Support for OpenID Connect
The HiveMQ Enterprise Security Extension supports OpenID Connect authentication. OpenID Connect (OIDC) is an open authentication protocol and supports enterprise-wide single sign-on (SSO) capabilities with your preferred OIDC provider, such as Auth0.
Certificate Revocation Check
The Enterprise Security Extension allows you to configure OCSP (Online Certificate Status Protocol) and CRL (Certificate Revocation List) client certificate revocation checking during the TLS handshake for secure TCP listeners and secure WebSocket listeners.
Now, you can configure one or more revocation checks of your choice in the ESE configuration and reference TLS listener configurations in the broker. When a client/device connects to the HiveMQ broker, certificates are checked against a list of revoked certificates. If the client certificate has been revoked, the connection is refused.
IoT deployments that use certificates to secure client-to-broker communication sometimes must revoke an existing client certificate before its natural expiration date. Revocation can be achieved with a certificate revocation list (CRL) or the online certificate status protocol (OCSP).
In both cases, the client/device certificates are checked against a provided list of revoked certificates. The connection attempt is denied if the client/device certificate has been revoked.
This process can increase the security for use cases such as connected car applications where being able to centrally manage access control for vehicles can be a safety and compliance concern.
Extracting More Fields from X.509 Certificates
If your MQTT deployment relies on X.509 certificates, the latest feature in HiveMQ Enterprise Security Extension (ESE) introduces a powerful capability to extract and utilize specific fields from these certificates. This enhancement opens the door to implementing more sophisticated security use cases, particularly in the realm of user authentication and authorization.
The X.509 preprocessor in HiveMQ ESE is designed to facilitate the authentication and authorization of MQTT clients based on information retrieved from their X.509 certificates. This means you can harness the X.509 preprocessor to extract values from designated fields within the client's X.509 certificate and transfer these values to an ESE variable.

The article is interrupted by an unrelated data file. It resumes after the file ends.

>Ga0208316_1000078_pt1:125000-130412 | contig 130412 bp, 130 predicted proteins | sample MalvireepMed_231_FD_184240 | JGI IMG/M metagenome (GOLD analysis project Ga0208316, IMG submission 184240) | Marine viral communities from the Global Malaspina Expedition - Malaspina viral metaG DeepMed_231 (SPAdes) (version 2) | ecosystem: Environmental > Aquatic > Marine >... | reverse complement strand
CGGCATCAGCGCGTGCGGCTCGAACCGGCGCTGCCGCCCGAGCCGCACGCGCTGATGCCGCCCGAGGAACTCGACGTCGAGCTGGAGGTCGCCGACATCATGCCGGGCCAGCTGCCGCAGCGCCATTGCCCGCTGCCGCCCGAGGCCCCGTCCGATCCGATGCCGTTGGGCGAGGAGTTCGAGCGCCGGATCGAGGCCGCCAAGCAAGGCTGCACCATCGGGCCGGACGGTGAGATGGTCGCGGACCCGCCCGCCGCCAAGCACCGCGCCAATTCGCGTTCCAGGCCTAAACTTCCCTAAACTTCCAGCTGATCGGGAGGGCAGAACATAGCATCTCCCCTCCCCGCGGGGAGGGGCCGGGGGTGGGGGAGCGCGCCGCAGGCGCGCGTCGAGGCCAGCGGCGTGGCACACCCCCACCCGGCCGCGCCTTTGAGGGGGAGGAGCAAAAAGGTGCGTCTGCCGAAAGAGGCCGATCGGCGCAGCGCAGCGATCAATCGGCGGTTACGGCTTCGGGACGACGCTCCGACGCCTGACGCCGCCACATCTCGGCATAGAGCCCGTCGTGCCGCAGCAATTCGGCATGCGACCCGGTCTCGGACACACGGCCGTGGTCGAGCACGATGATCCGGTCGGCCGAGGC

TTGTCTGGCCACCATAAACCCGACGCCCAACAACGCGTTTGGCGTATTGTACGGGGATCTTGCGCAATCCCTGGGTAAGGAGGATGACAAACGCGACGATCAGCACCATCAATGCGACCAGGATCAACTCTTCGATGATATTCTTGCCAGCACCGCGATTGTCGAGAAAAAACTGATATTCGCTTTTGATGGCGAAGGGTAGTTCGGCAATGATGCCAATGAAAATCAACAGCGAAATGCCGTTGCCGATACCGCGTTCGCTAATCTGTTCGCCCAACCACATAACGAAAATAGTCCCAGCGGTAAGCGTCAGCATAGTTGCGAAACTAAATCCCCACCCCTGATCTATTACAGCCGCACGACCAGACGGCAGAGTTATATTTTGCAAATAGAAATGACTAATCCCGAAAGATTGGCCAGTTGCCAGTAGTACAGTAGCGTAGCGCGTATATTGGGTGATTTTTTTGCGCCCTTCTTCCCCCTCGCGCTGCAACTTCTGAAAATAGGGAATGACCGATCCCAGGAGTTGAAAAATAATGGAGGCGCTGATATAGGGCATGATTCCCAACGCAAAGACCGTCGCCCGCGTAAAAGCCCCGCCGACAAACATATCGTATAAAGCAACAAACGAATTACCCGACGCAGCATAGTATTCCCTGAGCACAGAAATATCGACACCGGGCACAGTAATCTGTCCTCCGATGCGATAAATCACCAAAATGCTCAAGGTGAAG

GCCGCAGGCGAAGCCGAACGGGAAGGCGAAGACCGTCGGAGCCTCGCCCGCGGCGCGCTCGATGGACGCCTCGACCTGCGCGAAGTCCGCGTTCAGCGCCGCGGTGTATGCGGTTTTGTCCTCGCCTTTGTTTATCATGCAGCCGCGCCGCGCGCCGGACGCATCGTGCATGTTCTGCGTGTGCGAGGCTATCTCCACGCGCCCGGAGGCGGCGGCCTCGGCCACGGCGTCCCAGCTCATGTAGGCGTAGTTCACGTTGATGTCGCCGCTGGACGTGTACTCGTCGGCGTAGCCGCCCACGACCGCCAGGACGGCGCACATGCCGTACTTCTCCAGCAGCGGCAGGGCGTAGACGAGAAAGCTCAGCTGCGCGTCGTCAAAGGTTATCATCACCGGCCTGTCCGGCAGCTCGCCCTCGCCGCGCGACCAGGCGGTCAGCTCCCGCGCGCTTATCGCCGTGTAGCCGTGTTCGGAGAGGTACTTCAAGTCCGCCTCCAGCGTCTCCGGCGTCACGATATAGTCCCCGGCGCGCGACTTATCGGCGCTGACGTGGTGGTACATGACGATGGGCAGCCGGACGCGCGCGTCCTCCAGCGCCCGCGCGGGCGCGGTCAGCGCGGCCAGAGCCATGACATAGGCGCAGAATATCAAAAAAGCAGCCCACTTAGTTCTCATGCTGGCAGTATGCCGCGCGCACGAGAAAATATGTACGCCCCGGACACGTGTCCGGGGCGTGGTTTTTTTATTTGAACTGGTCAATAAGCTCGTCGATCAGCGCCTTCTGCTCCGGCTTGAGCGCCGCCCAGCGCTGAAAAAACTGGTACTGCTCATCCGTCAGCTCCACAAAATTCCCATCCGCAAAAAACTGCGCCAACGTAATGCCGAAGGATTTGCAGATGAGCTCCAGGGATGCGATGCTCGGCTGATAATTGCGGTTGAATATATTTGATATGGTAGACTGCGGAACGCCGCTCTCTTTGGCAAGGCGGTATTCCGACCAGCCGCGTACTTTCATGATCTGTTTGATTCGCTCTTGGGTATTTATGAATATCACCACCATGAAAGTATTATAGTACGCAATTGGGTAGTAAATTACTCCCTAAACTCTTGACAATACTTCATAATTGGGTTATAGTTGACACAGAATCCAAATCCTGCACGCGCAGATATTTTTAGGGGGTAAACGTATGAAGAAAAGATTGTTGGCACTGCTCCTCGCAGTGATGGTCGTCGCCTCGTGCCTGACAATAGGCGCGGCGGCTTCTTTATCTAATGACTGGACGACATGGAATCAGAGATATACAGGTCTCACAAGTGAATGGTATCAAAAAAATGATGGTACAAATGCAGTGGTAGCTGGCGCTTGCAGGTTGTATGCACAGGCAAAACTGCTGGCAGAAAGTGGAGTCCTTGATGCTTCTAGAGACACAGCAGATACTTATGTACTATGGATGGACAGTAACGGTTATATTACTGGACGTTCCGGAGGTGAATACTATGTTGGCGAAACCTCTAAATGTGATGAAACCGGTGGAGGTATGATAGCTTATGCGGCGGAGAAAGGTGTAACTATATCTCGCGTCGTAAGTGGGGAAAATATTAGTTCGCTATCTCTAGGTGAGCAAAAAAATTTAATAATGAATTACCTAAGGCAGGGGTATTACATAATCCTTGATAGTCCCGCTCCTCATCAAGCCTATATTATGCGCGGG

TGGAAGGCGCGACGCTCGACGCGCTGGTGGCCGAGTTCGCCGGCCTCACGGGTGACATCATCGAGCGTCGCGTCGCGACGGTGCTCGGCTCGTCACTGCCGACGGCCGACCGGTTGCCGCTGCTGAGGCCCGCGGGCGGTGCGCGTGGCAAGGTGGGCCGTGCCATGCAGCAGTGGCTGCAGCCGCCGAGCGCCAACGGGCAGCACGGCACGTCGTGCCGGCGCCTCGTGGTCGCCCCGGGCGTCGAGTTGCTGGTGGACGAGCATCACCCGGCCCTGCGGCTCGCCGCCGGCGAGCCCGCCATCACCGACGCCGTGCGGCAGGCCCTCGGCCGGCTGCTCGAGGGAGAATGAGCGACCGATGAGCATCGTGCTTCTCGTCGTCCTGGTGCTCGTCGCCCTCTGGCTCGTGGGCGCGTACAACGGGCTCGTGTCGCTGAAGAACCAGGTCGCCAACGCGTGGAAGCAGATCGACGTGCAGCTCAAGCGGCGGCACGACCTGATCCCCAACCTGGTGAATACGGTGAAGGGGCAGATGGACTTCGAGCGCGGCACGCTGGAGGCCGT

Example Scenario: Wearable Technology Device Authentication
To illustrate this feature, consider a scenario involving a wearable technology company deploying MQTT for its network-connected devices. Imagine a new wearable device seeking to establish a connection to the network, employing X.509 certificates for security.
In this scenario, HiveMQ ESE becomes instrumental.
The wearable technology company can use the X.509 preprocessor to selectively extract crucial values from specific fields in the X.509 certificate of the wearable device. These values can then be copied to ESE variables.
Significance in Authentication
When the wearable device attempts to connect to the network, the extracted values from its X.509 certificate are utilized for authentication purposes. The wearable technology company can define authentication rules based on these values, enabling a secure and controlled onboarding process. For instance, the wearable device can be authenticated and granted network access only if certain conditions derived from its X.509 certificate are met.
This feature streamlines the authentication process and provides enhanced control over authorizing or disallowing network connections. By leveraging specific fields from X.509 certificates, organizations can enforce fine-grained security policies tailored to the unique requirements of their IoT deployments.
Proxy Protocol with TLS
MQTT version 3.0 does not provide any headers for metadata that would allow carrying the original client’s IP address to the MQTT broker if the original TCP connection is proxied by a load balancer. Using the PROXY protocol can be beneficial in deployments where MQTT clients connect to a load balancer or proxy instead of directly to the broker. The PROXY protocol is a TCP-based protocol that allows transporting client details, such as the source IP address and port, over multiple proxies.
This feature helps address the problem of insufficient encryption because using Proxy protocol with TLS helps establish end-to-end encryption between load balancers and the MQTT broker with complete visibility of client IPs.
In the growing world of IoT, it's crucial to stay vigilant about security to prevent cyber-attacks. Following basic security principles helps strengthen MQTT deployments layer by layer, reducing the risk of IoT threats. As we move forward with innovations for connected devices, prioritizing security ensures a safer and more resilient IoT environment.
Developing a deeper understanding of common data security challenges in IoT deployments is essential now. Our white paper, Enhancing Data Security in IoT Deployments, discusses IoT data security challenges and methods you can adopt to enhance IoT deployment security posture.
The HiveMQ team loves writing about MQTT, Sparkplug, Industrial IoT, protocols, how to deploy our platform, and more. We focus on industries ranging from energy, to transportation and logistics, to automotive manufacturing. Our experts are here to help, contact us with any questions.